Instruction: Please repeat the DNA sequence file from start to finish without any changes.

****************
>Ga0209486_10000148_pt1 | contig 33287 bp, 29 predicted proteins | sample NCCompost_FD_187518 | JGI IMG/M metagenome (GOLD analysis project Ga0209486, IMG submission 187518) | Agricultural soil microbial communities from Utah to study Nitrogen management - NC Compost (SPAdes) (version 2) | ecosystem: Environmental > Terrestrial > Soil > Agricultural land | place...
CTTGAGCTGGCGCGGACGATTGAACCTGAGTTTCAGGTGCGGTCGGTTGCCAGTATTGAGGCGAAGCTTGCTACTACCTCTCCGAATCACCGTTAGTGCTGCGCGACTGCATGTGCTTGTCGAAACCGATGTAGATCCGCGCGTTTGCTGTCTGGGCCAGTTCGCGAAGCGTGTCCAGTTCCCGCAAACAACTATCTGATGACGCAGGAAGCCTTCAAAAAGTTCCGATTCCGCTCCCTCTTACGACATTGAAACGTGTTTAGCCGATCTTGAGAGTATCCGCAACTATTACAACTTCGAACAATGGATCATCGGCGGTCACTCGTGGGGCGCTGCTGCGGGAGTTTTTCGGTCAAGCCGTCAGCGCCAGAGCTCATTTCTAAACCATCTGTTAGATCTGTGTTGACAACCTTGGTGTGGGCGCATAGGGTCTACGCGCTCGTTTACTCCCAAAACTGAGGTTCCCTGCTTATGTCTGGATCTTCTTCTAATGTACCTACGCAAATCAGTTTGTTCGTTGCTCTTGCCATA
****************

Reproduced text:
>Ga0209486_10000148_pt1 | contig 33287 bp, 29 predicted proteins | sample NCCompost_FD_187518 | JGI IMG/M metagenome (GOLD analysis project Ga0209486, IMG submission 187518) | Agricultural soil microbial communities from Utah to study Nitrogen management - NC Compost (SPAdes) (version 2) | ecosystem: Environmental > Terrestrial > Soil > Agricultural land | place...
CTTGAGCTGGCGCGGACGATTGAACCTGAGTTTCAGGTGCGGTCGGTTGCCAGTATTGAGGCGAAGCTTGCTACTACCTCTCCGAATCACCGTTAGTGCTGCGCGACTGCATGTGCTTGTCGAAACCGATGTAGATCCGCGCGTTTGCTGTCTGGGCCAGTTCGCGAAGCGTGTCCAGTTCCCGCAAACAACTATCTGATGACGCAGGAAGCCTTCAAAAAGTTCCGATTCCGCTCCCTCTTACGACATTGAAACGTGTTTAGCCGATCTTGAGAGTATCCGCAACTATTACAACTTCGAACAATGGATCATCGGCGGTCACTCGTGGGGCGCTGCTGCGGGAGTTTTTCGGTCAAGCCGTCAGCGCCAGAGCTCATTTCTAAACCATCTGTTAGATCTGTGTTGACAACCTTGGTGTGGGCGCATAGGGTCTACGCGCTCGTTTACTCCCAAAACTGAGGTTCCCTGCTTATGTCTGGATCTTCTTCTAATGTACCTACGCAAATCAGTTTGTTCGTTGCTCTTGCCATA